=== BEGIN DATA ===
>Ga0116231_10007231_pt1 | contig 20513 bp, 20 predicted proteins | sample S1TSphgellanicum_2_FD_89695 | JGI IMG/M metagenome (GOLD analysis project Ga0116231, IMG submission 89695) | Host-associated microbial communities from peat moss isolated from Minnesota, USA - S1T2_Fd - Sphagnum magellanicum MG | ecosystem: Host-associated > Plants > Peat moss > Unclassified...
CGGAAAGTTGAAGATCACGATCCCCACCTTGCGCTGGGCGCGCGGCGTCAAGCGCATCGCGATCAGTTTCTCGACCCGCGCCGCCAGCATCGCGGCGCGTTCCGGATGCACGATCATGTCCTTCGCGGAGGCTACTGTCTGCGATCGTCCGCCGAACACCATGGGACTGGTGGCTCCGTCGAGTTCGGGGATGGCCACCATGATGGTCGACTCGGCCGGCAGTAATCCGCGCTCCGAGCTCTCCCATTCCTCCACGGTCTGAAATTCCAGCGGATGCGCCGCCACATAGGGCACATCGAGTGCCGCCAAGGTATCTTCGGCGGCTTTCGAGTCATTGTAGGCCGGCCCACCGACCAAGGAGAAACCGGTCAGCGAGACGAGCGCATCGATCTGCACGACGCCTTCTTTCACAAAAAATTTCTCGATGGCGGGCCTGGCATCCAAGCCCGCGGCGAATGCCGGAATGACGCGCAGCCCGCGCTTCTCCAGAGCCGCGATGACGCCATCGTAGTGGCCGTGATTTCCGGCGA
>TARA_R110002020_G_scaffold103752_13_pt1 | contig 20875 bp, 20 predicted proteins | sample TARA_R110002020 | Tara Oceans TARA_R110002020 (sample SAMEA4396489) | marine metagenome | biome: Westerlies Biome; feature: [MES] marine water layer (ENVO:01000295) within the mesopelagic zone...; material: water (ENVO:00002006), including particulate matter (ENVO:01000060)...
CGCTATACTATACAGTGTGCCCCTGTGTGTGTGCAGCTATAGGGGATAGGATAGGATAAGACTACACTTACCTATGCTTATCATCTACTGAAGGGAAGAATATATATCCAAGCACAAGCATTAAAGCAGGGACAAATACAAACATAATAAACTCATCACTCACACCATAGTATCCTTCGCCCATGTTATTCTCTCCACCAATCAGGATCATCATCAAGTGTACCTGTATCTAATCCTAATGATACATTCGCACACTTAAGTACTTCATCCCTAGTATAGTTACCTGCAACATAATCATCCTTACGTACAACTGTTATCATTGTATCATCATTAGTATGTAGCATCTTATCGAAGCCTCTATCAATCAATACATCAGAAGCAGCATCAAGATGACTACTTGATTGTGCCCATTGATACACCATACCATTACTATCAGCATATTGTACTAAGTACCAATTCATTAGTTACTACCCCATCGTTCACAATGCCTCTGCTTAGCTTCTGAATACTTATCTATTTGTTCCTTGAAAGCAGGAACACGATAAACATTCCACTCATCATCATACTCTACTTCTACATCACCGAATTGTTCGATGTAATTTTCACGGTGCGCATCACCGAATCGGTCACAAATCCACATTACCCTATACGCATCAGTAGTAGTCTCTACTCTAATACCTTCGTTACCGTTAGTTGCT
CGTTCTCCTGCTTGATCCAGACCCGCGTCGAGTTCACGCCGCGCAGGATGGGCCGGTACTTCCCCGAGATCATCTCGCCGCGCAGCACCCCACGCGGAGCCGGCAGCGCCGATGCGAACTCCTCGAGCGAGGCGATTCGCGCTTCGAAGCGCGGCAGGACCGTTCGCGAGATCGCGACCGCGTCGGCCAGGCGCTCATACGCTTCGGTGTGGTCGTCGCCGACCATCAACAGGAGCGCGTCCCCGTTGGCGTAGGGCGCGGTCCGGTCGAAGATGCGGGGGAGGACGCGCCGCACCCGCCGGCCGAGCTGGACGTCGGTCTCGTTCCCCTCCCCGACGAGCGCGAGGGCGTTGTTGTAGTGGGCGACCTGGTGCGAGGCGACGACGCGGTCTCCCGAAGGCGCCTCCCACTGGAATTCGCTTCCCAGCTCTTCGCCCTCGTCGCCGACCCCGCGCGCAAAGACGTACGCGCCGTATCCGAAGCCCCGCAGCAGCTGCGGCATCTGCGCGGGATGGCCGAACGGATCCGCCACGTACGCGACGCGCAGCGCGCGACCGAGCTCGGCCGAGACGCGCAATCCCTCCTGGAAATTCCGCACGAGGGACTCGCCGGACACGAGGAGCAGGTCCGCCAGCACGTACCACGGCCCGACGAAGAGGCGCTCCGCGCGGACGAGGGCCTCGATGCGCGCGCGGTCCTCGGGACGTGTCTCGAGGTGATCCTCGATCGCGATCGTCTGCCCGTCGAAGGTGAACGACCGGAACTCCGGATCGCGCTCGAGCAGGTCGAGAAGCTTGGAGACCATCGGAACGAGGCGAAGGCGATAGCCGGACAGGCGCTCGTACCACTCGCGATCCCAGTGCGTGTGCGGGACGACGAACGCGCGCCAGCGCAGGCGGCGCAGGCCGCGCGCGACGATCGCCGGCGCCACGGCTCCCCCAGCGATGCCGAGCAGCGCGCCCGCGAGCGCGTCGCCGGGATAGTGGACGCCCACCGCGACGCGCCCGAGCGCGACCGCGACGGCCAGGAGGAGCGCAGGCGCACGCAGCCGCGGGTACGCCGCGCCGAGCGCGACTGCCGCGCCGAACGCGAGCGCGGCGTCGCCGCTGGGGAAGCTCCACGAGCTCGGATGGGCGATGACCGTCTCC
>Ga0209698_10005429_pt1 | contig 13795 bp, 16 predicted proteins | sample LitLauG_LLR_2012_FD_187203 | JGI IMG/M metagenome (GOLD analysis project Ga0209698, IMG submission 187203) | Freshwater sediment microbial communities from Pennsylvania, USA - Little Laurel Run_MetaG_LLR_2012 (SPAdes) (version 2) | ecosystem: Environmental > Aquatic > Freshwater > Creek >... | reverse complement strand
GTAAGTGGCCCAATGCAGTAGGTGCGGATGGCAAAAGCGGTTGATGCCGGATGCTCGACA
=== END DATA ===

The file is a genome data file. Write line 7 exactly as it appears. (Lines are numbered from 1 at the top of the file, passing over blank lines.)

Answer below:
GTAAGTGGCCCAATGCAGTAGGTGCGGATGGCAAAAGCGGTTGATGCCGGATGCTCGACA